Six Nations
Shrieking, sledging Eddie Jones must beware Wales' George North
Greg Growden
February 15, 2016
Highlights: Italy 9-40 England

Eddie Jones' grating voice is impossible to ignore. The screech, the grind, gets deep into your mind. Not surprisingly, the England players took notice of his pre-match rev-up when he demanded his players "smack" the Italians, and give them "a good hiding".

They did just that in Rome, even if did take a while for the message to properly sink in.

It was only well into the second half that England showed any form of dominance, any semblance of what it takes to hound other teams out of the contest, scoring four tries in the final 27 minutes.

Before that, it was the usual England dirge, which will give Jones enough excuses to make the players' lives pretty uncomfortable over the next fortnight before they encounter Ireland. They will be hearing plenty of that Pommy Eddie shriek plus classic examples of traditional Australian sledging.

Jones: England could have easily scored sixty points
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England and Jones will probably boast three wins out of three after their first Twickenham encounter, as Ireland's loss to France will cut deep into their psyche and player numbers.

Ireland are moaning about Jaco Peyper, and they have fair cause, as the South African referee, who has an irritating tendency to want to be every player's mate, ignored several blatant acts of thuggery from the French. Jonathan Sexton was badly taken out behind the play with a shoulder charge, and numerous madcap charges by French forwards at the ruck were ridiculously overlooked. No surprise there was a steady stream of Irish players heading to the sideline, either for attention or needing to be replaced.

© FRANCK FIFE/AFP/Getty Images

The French, clearly delighted they no longer had to wear their beach gear and were back in their familiar national jersey, succeeded in charming Peyper.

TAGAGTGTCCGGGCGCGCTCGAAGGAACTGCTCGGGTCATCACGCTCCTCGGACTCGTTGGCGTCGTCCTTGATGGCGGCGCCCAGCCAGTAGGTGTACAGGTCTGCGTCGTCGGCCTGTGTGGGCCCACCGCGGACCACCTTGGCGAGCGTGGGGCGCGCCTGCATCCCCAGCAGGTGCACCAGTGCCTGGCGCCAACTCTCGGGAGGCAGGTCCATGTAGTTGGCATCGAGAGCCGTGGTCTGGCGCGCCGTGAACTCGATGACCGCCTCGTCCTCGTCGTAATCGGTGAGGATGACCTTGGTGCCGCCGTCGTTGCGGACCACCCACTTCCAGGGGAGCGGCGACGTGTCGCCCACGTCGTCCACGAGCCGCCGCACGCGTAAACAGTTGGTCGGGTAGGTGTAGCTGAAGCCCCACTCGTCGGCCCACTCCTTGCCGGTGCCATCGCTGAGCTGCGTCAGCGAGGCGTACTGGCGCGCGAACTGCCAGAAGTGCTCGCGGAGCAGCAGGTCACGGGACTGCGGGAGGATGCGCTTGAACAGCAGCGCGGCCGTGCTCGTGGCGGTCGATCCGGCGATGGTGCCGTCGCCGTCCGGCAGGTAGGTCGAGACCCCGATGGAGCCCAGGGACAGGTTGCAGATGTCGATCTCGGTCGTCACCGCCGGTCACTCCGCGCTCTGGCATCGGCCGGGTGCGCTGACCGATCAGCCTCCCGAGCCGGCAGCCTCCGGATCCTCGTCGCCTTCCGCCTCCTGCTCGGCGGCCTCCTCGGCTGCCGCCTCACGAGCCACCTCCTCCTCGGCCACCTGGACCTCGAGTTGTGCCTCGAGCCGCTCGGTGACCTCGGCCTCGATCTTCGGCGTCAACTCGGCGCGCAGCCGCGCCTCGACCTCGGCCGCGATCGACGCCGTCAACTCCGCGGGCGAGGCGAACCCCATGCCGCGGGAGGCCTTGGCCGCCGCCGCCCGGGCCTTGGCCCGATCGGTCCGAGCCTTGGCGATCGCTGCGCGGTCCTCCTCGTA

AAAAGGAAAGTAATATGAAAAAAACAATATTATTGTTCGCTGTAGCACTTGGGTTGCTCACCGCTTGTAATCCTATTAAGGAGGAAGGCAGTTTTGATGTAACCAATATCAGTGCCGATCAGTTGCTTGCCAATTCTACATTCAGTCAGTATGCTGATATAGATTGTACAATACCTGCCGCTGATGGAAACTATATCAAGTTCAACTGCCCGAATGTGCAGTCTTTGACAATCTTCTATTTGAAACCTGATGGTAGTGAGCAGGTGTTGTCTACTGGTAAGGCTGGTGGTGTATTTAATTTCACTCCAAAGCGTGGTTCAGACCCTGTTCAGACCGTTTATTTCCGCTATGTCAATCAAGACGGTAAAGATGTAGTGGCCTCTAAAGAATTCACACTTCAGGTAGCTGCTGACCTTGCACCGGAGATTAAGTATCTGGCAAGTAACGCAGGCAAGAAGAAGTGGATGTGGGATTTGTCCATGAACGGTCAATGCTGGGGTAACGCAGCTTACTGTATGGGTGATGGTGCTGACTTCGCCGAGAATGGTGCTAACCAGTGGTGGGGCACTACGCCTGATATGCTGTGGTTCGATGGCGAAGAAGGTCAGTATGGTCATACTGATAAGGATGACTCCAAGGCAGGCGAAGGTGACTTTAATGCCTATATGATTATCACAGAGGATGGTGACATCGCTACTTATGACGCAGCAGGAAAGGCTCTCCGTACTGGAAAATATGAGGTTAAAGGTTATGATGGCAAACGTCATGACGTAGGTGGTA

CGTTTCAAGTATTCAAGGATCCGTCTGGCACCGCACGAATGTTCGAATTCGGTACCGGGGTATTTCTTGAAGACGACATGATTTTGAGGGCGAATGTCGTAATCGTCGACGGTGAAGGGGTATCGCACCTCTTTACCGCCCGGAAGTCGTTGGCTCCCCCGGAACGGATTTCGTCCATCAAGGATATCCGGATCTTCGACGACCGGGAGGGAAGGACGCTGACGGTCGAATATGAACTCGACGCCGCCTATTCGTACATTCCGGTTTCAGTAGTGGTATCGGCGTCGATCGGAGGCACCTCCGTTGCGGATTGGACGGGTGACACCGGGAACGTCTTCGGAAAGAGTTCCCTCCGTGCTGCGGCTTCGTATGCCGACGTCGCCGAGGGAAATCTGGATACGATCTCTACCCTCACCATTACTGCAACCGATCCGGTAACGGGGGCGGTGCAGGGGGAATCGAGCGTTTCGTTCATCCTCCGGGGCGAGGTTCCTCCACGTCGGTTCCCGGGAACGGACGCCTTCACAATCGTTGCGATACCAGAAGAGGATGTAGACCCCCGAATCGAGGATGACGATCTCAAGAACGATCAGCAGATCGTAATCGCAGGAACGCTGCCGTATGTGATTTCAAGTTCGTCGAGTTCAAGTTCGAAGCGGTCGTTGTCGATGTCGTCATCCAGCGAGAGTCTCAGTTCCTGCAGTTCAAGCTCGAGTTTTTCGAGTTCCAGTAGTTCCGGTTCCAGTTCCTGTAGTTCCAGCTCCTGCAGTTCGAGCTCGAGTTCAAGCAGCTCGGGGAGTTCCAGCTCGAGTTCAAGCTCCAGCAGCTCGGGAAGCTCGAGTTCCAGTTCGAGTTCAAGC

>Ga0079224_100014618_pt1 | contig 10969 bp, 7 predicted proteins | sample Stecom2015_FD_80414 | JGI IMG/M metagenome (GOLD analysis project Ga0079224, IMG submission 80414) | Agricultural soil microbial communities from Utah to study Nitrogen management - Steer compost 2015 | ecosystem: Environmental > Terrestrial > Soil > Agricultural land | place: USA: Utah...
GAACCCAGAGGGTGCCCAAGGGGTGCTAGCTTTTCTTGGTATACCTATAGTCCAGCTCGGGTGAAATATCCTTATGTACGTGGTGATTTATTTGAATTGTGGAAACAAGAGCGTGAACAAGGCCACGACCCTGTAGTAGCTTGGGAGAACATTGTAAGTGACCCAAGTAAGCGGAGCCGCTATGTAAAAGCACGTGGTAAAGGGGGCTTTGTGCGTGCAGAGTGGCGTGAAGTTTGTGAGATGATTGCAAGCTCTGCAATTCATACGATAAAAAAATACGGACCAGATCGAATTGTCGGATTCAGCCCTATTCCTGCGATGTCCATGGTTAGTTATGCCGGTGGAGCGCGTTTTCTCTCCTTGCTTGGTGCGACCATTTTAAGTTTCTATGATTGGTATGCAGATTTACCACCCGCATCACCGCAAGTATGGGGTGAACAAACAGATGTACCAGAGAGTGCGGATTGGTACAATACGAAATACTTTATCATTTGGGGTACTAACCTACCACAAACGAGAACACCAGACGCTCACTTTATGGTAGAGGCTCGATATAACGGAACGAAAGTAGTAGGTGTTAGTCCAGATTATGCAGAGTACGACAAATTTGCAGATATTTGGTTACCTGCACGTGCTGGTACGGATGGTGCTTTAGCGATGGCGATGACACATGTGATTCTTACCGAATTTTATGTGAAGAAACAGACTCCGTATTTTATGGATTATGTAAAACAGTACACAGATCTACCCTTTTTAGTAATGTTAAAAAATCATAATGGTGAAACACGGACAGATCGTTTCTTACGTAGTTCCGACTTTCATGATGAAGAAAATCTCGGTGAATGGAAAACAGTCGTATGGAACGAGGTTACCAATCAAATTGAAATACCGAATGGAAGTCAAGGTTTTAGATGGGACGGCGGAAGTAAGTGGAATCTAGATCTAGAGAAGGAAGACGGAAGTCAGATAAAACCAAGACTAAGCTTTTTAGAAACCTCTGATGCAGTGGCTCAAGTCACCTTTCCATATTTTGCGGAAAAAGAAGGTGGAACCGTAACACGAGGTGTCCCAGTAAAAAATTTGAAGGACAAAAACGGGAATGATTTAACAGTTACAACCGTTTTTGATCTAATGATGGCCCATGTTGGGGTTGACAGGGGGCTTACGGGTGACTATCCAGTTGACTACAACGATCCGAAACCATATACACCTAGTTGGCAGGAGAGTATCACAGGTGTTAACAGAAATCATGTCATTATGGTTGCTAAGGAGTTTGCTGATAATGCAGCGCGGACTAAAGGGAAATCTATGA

Just as comical were some of Peyper's exchanges with his TMO, George Ayoub, which was a great relief to the onlooker as humour was required to keep one attentive during this underwhelming fixture.

But the Irish are having themselves on with complaints that Peyper gave France too much of an advantage at scrum time. It was soon apparent that Ireland, especially on the loose-head side, were struggling enormously in the first half to stay straight, or even just stay up. Props became ostriches, and Peyper gave Ireland the benefit of the doubt on several occasions.

France edge Ireland in Six Nations thriller
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Pommy Eddie, who knows quite a bit about front-row play, will already have seized on this Irish frailty as something he can manipulate in England's favour. Expect some pointed barbs and Irish jokes from Jones next week.

England's real battle will come when they encounter Wales at Twickenham in the following round. Wales are far from the complete deal but still look the team to beat for the Six Nations title.

Their key asset is that they possess game breakers, and those who have a deep belief in seizing the moment. George North is a prime example.

Tom James transformed the game when outsprinting Scottish defenders for more than 60 metres, but several inspirational moments from North showed the Wales backline are capable of producing gold if given space.

Wales shade Scotland in Six Nations epic
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Early in the second half North reminded Scotland not to give him any leeway when he scampered for around 50 metres, and then in the 70th minute he was involved in what will remain one of the best tries of this year's tournament.

A carefully constructed midfield move saw the wing glide and cut his way around and through six Scottish defenders. Admittedly the attempt made by several of those defenders to stop him was pretty shoddy, but North must be given credit for making them look so silly. His pace, belief and willingness to change his attacking angle was of the highest order.

Can he do the same against England?

No doubt.

Scotland, as shown in the Rugby World Cup, are a substantially better team than in previous years, but they are not prolific tryscorers and that remains their greatest weakness.

A case in point, Sean Lamont, has been a consistent and committed selection primarily on the wing for Scotland since 2004. On Saturday, he played his 102nd Test for Scotland. How many tries has he scored for his country?

14.

Hmmmm.

What are David Campese's stats again? Nah, forget it.

© ESPN Sports Media Ltd.

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